I often get a lot of looks, particularly in the summertime, depending on where I happen to be in the world. You see, I’m heavily tattooed and have several visible piercings, although several less than I did a few years ago. You would think, in today’s culture, this would be a bit more socially accepted with shows like “The Osbournes”, “Miami Ink”, “LA Ink”, “Ink Master”, etc. gracing the homes of most human beings via that big box with the tubes that magically produces moving pictures. We call it a television. Not only are these shows out there, they are HITS and people watch at the edge of their seats and learn that people who have tattoos aren’t all satan worshipers (most are, to be fair) who sacrifice small babies every other Saturday, and the cutest of all the kittens on Wednesdays. In fact, this movement has encouraged “the normal” people to venture out from under their safe-rock and get a butterfly or star, a shamrock, or a rose to show that they too, have an ounce of badass in them.
Now I will say, that the looks have become less frequent. I remember years ago, walking through the mall in my hometown with my Mom. I could tell she was getting a little agitated by the looks I was getting. I never make eye contact with people when walking so I never notice it, which is why it never bothers me. I think my first inkling that it was bugging her was when she yelled at a passerby, “Would you like her to pose for a freakin’ picture with you?”. You see, my Mom grew up in Da Bronx, and there is no such thing as subtlety in Da Bronx. I looked at her puzzled, and she said, “Don’t you see the looks people are giving you?” “No”, I replied. “It’s the same look I would be giving you if you weren’t my daughter.”
And there you have it folks….
But here’s the thing. My mom taught me that people are different. Some people may be a different color or may have a different way of dressing, but they are still people and the beautiful thing about people, is that everyone is different, and everyone has feelings. She also taught me that it is disrespectful and rude to stare at people and to NEVER stare at strangers. NEVER. I got a smack when I did so. Not a beating, let’s not get excited here, folks. I grew up in the 70’s and 80’s when it was socially acceptable to discipline your child with a spanking or a smack if they disrespected you, and no one would call child abuse or claim that the child contracted ADD by doing so. I grew up in a time, when the look was enough for me to understand that if I didn’t stop whatever I was doing to deserve said look, that there would be hell to pay.
A few months ago, while sitting in a train somewhere in Europe en route to the airport, this kid and his mother were sitting across from me. I was completely consumed by my iPad, watching whatever series I was hooked on at the time, but I felt this burning. Like laser beams going through my soul. I looked up, and this kid was staring at me with such concentration, I felt certain he was going to tunnel himself into my cranium. I mean, he was staring so hard, that I think he may have stopped breathing. Jaw wide open with a dribble of drool beginning to pool down, eyes glassed over from not blinking for what may have been dozens of minutes before I realized what was happening. At first I thought maybe the kid had become catatonic, but then I looked over to his mother, who was also staring. I then stared back, hard, wondering if something was actually wrong with them. I had seen this in episodes of stuff and didn’t know if I should call they guys from Supernatural, or Dr. House.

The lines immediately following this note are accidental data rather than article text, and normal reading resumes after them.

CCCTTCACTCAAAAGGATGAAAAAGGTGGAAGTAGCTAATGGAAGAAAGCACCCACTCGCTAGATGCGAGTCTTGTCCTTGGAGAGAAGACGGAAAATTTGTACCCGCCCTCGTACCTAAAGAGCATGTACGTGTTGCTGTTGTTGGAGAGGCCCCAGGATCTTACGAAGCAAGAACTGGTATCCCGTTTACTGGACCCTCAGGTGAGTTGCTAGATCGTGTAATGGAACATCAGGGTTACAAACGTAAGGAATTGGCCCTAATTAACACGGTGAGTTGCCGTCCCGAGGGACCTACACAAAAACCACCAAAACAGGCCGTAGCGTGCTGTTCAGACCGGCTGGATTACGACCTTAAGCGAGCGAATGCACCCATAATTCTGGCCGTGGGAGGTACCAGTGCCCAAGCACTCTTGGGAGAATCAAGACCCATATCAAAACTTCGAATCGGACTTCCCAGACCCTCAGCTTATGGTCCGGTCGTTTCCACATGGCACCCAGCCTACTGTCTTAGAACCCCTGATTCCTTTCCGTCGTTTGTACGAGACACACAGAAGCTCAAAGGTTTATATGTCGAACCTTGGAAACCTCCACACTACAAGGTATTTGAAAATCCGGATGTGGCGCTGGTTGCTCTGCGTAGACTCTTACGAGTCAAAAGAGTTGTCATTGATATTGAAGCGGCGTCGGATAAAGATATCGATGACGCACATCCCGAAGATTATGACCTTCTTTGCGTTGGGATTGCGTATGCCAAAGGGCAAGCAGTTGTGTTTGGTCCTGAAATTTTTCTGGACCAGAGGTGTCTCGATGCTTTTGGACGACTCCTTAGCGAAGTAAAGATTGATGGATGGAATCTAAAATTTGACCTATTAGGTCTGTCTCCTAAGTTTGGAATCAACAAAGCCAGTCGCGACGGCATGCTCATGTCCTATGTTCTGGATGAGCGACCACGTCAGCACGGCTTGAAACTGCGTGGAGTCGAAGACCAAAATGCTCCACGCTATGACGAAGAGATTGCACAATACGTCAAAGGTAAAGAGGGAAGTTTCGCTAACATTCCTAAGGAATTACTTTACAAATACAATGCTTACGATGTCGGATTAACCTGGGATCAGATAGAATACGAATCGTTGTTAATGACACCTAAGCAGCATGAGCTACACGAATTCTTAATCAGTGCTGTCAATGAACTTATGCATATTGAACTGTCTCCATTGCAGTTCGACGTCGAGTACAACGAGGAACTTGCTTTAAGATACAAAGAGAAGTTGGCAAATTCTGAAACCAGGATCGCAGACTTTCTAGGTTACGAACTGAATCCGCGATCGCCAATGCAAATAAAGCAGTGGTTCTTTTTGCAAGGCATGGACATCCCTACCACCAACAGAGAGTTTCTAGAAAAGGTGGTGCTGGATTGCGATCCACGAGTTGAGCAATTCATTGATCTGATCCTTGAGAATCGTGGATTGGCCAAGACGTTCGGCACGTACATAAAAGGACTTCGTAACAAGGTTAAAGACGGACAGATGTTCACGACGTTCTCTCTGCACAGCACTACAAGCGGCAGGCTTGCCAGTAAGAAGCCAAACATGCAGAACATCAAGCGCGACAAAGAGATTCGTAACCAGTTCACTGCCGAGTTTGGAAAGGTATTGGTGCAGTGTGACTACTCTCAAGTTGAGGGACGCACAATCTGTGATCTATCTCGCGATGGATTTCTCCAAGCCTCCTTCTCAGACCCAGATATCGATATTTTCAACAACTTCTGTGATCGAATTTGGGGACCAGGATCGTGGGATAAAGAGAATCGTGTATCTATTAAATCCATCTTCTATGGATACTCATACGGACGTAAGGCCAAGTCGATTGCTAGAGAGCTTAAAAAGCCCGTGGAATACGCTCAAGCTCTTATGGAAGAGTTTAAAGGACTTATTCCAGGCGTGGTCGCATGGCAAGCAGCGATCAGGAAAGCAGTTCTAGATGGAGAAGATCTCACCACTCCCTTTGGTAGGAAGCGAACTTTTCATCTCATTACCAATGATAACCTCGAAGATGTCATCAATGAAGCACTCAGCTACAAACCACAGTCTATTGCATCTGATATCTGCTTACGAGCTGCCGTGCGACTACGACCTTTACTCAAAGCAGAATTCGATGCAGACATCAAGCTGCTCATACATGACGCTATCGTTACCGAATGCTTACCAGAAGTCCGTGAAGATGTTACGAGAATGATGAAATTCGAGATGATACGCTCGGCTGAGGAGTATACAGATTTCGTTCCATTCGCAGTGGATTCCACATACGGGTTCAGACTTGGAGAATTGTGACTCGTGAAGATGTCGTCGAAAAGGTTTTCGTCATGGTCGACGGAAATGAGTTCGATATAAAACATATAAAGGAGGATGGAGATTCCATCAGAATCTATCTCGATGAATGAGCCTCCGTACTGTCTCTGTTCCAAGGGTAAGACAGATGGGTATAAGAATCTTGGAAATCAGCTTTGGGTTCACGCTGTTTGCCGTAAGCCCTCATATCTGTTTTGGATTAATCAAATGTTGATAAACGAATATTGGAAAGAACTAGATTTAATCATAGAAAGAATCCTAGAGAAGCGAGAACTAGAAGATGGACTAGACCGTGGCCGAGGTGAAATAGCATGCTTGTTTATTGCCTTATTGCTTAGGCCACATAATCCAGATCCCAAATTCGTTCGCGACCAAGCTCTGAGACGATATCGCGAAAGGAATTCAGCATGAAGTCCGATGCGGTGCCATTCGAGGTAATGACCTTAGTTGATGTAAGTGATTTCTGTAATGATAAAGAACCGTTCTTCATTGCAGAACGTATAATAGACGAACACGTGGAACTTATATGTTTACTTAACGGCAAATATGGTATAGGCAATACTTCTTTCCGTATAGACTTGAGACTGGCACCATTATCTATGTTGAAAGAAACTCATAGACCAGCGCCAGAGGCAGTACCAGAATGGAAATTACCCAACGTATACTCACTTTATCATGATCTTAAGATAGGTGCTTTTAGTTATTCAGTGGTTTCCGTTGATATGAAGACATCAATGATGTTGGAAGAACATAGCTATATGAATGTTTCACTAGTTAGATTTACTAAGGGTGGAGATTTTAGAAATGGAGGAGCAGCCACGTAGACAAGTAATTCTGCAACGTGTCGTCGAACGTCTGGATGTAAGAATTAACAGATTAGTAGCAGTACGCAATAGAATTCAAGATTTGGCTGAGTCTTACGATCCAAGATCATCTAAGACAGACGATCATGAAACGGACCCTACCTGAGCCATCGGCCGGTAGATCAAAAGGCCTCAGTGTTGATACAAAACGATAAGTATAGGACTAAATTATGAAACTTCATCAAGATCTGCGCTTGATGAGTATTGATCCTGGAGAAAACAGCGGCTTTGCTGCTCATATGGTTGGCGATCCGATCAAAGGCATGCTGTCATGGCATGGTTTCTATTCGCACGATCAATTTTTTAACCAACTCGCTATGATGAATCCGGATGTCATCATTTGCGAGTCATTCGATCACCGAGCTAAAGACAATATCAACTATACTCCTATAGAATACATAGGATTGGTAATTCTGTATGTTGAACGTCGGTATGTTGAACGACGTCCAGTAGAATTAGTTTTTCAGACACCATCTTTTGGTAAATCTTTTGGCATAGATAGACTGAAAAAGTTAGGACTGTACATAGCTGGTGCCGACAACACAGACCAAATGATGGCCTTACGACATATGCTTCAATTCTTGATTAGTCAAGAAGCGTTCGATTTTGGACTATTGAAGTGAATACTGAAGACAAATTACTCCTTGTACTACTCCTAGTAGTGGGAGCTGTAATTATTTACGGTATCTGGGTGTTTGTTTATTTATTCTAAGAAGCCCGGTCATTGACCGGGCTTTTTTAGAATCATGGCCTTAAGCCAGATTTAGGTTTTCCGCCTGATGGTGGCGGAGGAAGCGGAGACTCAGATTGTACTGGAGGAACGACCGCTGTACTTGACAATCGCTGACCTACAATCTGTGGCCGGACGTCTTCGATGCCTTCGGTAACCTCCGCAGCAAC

Then it dawned on me. They were just staring at me. Well…let’s give them something to stare at, shall we? I began to pick my nose. I mean, I went for it…. digging for treasure. All the while, keeping eye contact with them. Then, I pretended to have found a beauty, and proceed to stick my finger in my mouth. Hey, if they insisted on staring, may as well give them a show, right? Finally, the little boy looked away, but his mother still stared. This really bugged me, because then I realized it wasn’t just a case of his mother not teaching him that it was rude to stare at people, but also her mother who had failed to teach her. Eventually, I think she realized that I was staring back at her and she looked away. I went back to my iPad, but it wasn’t long before I felt the laser beam stare again. No matter. My stop was next. I put my iPad away, stood up to put on my coat and before I turned to walk to the door, I leaned in over the mother, looked the little boy in the eyes and said, “Didn’t your mother teach you that it’s rude to stare at strangers?”
Unfortunately, this was a pointless move because neither son nor mother spoke English, and this just baffled them more because it sounded like I was now speaking in tongues.
Can you imagine how amazing this world would be if we just accepted people how they are? Let them be themselves, believe in what they want to believe, love who they want to love, pierce what they want to pierce, wear what they want to wear, be who they want to be without judging them? This isn’t the last time you’ll hear this rant, or the prejudices I’ve endured due to my appearance. I just hope, that the next time you see someone on the street that doesn’t look up to your standards, you’ll think twice before you make yourself look like an ass for staring. Or at least smack your kid if they do.